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Duggan on COVID in Detroit: "It's going to get worse."

Detroit skyline
Lester Graham
Michigan Radio
Detroit skyline

Detroit Mayor Mike Duggan says the city is in real danger from COVID-19 again, and things are likely going to get worse.

After months of relatively few COVID-19 cases, the virus is surging in Detroit once again. The city’s test positivity rate is now over 20%, and more than 400 Detroiters are hospitalized.

And Duggan said it’s far from over. “It is going to get worse,” he said. “There is no doubt that that wave is going to continue to spread down into our city, and we have got to protect ourselves.”

Duggan suggested that part of the problem is Detroit’s relatively low vaccination rate. Only about 15% of Detroiters are fully vaccinated, compared to 28% of people statewide.

Duggan essentially pleaded with Detroiters to get vaccinated. “I'm going to ask the people of this city for help, in a way that I haven't asked for help since last April,” Duggan said. “Because at this point, there's nobody else left.”

Duggan said the city will press ahead with, and expand, its current vaccination efforts. He said the pause on the Johnson & Johnson vaccine should have a “minimal effect” on that effort, and the city will continue running its two mass vaccination sites (the TCF Center and Northwest Activities Center) along with church and other neighborhood clinics. Duggan noted that the city has plans to add walk-in clinics as soon as next week, and is rolling out a texting service where Detroiters can text their address to (313) 217-3732, and get a list of vaccination locations near them.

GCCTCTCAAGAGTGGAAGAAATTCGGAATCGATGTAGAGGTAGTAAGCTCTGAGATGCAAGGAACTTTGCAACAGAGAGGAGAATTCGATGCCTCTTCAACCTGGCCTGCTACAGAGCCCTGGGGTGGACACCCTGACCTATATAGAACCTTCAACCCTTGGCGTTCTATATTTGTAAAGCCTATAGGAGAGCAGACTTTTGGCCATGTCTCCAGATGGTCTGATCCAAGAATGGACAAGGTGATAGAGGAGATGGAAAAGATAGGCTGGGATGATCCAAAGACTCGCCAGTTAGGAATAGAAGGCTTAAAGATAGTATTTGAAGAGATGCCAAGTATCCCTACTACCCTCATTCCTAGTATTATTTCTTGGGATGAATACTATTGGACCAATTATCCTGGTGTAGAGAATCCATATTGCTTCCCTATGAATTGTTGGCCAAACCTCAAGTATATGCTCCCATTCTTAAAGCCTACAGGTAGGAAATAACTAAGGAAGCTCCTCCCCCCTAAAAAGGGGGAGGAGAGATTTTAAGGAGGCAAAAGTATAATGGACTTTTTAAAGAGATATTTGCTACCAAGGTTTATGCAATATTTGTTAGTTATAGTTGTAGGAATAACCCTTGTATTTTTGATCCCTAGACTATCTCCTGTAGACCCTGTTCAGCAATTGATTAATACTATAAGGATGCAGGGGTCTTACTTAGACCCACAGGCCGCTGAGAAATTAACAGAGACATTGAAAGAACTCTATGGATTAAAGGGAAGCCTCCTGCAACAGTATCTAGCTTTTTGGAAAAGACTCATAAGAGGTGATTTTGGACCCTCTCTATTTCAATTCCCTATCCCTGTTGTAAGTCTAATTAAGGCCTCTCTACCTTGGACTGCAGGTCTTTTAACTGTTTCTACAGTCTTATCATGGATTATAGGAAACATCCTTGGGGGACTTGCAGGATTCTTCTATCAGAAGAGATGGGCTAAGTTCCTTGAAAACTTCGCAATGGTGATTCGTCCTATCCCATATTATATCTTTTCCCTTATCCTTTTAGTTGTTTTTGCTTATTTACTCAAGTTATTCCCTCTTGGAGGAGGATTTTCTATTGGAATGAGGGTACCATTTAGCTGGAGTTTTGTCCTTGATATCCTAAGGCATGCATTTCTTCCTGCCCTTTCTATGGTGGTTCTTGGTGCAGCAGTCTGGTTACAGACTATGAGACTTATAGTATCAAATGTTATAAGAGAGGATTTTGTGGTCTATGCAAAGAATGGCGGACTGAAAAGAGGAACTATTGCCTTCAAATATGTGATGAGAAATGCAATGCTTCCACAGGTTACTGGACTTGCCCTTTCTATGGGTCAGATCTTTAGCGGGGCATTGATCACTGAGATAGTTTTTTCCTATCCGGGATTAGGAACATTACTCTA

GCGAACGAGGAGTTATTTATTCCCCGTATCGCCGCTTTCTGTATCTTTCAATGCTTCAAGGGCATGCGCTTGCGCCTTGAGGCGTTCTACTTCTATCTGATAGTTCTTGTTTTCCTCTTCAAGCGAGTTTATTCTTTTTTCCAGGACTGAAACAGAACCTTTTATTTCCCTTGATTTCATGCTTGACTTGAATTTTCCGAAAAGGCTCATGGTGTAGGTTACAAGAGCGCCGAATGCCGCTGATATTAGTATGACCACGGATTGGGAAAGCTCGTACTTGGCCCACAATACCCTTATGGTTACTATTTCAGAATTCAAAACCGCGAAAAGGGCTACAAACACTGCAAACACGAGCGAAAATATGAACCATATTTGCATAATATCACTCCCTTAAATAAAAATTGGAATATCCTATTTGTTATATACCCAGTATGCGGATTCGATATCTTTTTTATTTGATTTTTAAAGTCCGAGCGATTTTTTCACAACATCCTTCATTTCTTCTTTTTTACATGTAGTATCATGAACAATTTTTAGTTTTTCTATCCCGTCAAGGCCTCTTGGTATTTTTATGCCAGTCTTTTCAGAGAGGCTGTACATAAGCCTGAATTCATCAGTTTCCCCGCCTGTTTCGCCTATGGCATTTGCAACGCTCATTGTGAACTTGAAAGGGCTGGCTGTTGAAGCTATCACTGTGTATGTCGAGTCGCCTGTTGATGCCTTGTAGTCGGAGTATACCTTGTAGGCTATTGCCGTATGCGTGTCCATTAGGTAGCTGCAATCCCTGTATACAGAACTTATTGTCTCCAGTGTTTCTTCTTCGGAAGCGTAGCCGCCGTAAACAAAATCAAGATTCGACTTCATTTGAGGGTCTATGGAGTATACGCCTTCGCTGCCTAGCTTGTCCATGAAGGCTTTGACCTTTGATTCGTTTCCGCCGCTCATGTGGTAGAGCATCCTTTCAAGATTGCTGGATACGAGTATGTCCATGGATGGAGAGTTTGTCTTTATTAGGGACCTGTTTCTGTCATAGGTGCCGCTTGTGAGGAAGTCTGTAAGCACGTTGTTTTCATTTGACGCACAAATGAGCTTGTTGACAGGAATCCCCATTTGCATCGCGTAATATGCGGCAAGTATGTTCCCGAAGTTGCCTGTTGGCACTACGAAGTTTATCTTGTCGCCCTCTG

Duggan also said the city will roll out a campaign urging people to get vaccinated and promoting “vaccine confidence.” We know right now our biggest enemy is a lack of information or misinformation,” he said. “What is also going to be rolled out is an intensely complete information campaign, [with] everything from public forums to neighbors knocking on your doors to trusted advisors in your community.”

Duggan largely declined to answer a question about whether he thought additional public health restrictions are now needed to curb the pandemic, in addition to vaccination—though he said he thought closing spaces like restaurants would make little difference at this point. I'm not getting between the White House and the governor, that's their decision [and] is not my role,” he said. “It is my role to make vaccines available to Detroiters and to see if we can't prevent some unnecessary funerals.

Sarah Cwiek joined Michigan Radio in October 2009. As our Detroit reporter, she is helping us expand our coverage of the economy, politics, and culture in and around the city of Detroit.
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